Man Faces Second Bogus Charge After Again Filming Austin Texas Police In Public

AUSTIN, TEXAS – A man arrested New Year’s Day after filming a traffic stop was taken into custody a second time early Sunday while he was videotaping officers detaining an intoxicated man downtown, his attorney told reporters outside the Travis County Jail.

Antonio Buehler, 35, organizer of the Peaceful Streets Project, is facing a charge of interference with public duty, his attorney Joe James Sawyer said Sunday afternoon. The lawyer said his client was detained at about 2:30 a.m. Sunday on Sixth Street.

Austin police officials confirmed that officers had arrested Buehler but did not release further information, saying they were reviewing the facts of the case. An arrest warrant affidavit had not been released as of late Sunday.

Sawyer called Buehler’s arrest a “deliberate action and part of a calculated effort to protect the officer who arrested him New Year’s Day.”

Buehler, an Army veteran, was arrested at about 1:15 a.m. Jan. 1 and charged with harassment of a public servant after he stopped to take photographs of a drunken driving arrest at a Central Austin gas station, according to court records. Austin police said Buehler interfered with the arrest of a woman involved in a traffic stop. The arrest affidavit said Buehler became aggressive and spat in the face of one officer, which Buehler denies.

He filed a complaint against the arresting officers, who were cleared by an internal affairs investigation in July. Buehler said that charges filed against him in that incident are still pending and accused police of stretching out the case.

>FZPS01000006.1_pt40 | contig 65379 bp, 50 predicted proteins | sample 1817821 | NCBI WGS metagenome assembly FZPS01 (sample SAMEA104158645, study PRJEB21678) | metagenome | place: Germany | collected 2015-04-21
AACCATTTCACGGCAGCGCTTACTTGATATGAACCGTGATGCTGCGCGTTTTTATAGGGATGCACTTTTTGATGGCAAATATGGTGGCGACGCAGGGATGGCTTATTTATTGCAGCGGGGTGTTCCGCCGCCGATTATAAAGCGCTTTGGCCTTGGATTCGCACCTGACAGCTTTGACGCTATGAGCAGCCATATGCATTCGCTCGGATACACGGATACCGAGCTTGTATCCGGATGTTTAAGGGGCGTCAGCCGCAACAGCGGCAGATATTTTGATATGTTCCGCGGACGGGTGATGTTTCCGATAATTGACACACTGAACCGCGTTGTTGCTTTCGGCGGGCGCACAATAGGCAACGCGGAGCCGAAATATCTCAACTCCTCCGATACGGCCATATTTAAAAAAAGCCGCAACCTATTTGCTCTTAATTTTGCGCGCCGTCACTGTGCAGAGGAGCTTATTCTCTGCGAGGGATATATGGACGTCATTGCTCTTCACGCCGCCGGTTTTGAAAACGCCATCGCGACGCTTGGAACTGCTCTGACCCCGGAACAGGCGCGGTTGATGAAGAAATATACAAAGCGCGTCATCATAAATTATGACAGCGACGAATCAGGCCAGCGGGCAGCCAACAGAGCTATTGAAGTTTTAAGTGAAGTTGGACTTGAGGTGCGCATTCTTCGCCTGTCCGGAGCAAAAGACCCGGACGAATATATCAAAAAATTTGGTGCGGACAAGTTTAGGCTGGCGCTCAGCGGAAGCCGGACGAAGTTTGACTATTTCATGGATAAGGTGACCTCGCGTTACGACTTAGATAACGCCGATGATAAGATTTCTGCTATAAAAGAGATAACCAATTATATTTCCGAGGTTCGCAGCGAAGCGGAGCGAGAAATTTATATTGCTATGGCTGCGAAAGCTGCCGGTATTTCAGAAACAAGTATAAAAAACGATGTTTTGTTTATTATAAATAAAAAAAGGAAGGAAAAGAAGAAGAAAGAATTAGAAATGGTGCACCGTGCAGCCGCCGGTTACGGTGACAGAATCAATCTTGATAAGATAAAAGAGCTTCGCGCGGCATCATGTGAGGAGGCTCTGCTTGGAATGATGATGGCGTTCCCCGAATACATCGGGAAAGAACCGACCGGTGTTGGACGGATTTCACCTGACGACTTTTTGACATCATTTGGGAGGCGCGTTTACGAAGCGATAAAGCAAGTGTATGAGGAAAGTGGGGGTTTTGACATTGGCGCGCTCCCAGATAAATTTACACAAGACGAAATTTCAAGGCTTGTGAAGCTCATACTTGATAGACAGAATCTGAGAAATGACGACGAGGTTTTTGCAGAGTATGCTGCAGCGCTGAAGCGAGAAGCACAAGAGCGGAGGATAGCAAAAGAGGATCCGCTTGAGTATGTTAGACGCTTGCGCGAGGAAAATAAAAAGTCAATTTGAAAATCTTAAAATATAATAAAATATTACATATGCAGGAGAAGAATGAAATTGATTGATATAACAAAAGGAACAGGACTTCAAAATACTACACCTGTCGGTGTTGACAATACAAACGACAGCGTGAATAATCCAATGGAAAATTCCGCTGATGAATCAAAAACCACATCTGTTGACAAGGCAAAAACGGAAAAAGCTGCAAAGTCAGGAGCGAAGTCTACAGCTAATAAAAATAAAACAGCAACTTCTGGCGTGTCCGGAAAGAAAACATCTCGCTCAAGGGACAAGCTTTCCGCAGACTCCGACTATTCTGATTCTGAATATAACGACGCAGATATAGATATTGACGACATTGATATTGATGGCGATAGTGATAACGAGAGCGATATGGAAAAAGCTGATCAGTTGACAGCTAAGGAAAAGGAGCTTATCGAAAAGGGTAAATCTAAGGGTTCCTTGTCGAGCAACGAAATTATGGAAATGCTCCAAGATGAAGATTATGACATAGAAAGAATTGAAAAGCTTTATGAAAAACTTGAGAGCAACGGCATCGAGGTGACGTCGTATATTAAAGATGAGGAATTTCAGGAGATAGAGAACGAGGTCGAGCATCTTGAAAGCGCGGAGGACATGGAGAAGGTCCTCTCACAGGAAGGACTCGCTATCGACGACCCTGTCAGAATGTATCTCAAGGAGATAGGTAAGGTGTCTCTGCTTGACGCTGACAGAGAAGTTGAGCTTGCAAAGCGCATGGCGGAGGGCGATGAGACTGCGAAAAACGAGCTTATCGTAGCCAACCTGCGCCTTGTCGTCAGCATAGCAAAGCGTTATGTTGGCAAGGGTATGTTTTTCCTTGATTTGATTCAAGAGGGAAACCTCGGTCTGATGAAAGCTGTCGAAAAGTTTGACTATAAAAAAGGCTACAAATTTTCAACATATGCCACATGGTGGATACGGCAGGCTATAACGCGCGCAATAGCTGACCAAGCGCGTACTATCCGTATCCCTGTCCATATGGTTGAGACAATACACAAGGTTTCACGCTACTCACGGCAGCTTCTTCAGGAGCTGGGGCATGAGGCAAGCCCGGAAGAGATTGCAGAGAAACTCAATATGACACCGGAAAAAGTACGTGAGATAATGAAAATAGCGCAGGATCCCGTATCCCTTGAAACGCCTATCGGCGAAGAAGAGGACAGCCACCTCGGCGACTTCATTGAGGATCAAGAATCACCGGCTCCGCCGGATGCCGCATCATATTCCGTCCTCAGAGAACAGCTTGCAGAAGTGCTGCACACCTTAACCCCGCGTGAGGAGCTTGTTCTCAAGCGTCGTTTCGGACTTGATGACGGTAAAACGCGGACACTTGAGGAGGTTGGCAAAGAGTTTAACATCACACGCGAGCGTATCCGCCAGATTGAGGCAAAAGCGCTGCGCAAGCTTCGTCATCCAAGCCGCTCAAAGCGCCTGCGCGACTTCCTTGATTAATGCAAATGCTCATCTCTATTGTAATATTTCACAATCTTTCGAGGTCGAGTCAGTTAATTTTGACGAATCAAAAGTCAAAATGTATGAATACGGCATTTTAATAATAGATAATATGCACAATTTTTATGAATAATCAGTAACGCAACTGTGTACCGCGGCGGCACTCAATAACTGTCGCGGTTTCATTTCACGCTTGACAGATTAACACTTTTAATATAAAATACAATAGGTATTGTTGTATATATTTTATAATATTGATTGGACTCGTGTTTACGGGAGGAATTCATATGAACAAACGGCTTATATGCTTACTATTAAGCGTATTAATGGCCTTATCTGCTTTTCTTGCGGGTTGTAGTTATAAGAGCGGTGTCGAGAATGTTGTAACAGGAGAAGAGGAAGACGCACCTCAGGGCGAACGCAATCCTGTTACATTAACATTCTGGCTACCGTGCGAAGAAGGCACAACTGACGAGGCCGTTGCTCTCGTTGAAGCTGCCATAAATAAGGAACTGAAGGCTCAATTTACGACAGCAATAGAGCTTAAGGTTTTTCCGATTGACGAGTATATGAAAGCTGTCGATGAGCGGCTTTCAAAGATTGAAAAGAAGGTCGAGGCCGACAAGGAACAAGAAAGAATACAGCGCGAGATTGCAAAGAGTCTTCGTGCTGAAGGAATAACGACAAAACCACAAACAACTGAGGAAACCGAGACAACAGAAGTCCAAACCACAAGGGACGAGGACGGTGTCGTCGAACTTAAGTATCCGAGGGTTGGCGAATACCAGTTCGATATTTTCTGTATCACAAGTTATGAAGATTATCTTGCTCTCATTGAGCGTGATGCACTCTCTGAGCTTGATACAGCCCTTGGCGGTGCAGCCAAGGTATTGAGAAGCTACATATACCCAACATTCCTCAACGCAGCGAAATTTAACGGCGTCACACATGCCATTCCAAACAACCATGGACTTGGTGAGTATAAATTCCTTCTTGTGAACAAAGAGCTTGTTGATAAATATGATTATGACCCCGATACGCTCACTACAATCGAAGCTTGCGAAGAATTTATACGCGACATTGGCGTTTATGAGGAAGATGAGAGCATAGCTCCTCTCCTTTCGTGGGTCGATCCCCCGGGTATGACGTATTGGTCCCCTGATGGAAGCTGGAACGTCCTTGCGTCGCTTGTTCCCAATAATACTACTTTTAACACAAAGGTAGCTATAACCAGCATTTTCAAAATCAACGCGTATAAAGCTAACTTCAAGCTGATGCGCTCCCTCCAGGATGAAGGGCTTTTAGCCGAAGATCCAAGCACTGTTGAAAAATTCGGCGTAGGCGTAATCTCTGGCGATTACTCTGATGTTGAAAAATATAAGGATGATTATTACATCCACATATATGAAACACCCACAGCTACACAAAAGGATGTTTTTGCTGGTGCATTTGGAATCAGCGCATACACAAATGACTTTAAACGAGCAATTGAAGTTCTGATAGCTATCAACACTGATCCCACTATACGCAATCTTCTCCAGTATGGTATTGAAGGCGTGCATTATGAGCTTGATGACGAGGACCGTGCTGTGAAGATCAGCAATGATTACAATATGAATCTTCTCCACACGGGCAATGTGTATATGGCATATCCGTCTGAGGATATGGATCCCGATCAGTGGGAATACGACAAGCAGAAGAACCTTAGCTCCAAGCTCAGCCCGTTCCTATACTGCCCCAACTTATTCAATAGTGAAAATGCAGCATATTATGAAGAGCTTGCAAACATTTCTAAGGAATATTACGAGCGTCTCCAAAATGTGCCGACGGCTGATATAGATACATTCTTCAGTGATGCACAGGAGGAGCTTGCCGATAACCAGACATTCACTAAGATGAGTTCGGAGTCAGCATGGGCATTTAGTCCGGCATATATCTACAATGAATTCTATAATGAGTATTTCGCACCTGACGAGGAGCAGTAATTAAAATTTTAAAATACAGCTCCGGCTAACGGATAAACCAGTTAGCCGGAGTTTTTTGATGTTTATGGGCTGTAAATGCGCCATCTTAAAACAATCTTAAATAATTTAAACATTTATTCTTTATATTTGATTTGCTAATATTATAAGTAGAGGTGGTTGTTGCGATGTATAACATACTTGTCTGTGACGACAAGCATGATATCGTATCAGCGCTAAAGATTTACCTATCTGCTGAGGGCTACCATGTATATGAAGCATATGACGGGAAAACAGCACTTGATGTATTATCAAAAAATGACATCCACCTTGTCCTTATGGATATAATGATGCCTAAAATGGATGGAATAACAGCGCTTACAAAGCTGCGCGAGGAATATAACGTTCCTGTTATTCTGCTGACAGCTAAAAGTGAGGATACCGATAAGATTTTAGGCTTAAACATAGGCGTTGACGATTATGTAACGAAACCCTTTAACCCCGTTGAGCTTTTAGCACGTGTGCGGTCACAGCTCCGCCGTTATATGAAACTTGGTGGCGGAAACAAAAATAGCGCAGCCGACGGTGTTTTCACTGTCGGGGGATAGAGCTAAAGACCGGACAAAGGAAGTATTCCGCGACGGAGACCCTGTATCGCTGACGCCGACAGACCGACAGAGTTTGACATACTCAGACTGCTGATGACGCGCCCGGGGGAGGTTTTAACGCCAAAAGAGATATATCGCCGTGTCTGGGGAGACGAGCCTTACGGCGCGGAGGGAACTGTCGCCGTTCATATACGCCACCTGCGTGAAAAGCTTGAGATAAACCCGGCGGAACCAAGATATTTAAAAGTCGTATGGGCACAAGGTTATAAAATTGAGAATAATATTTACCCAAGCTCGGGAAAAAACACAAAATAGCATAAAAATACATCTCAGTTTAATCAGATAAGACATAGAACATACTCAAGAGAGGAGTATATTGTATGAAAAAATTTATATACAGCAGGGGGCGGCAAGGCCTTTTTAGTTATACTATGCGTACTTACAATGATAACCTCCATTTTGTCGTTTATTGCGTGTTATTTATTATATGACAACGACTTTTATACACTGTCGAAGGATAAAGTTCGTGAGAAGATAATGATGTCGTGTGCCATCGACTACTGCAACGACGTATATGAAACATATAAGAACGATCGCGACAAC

After that arrest, he founded the Peaceful Streets Project, which focuses on police accountability, including filming police encounters and posting them online. He was awarded the Activist of the Year award Saturday night by Texans for Accountable Government.

About a dozen activists, including some with Buehler’s organization, waited for him Sunday outside of the Travis County Jail. They cheered and clapped when he walked out of the complex Sunday afternoon.

Buehler told the crowd he was arrested on “fabricated facts” while out filming arrests on Sixth Street and that his video camera was confiscated. A video of Buehler’s arrest posted Sunday by a fellow activist shows a police officer asking Buehler to step back several times. Buehler refused to do so, and he calmly allowed himself to be arrested.

Wayne Vincent, president of the Austin Police Association, said the watchdog group “has created a very dangerous situation.”

“In our opinion, it was just inevitable that he was going to be arrested,” Vincent said of Buehler. “This group is not about filming police officers. It is a group that has shown that it actually wants to provoke officers and interject themselves into the scene where officers are working.”

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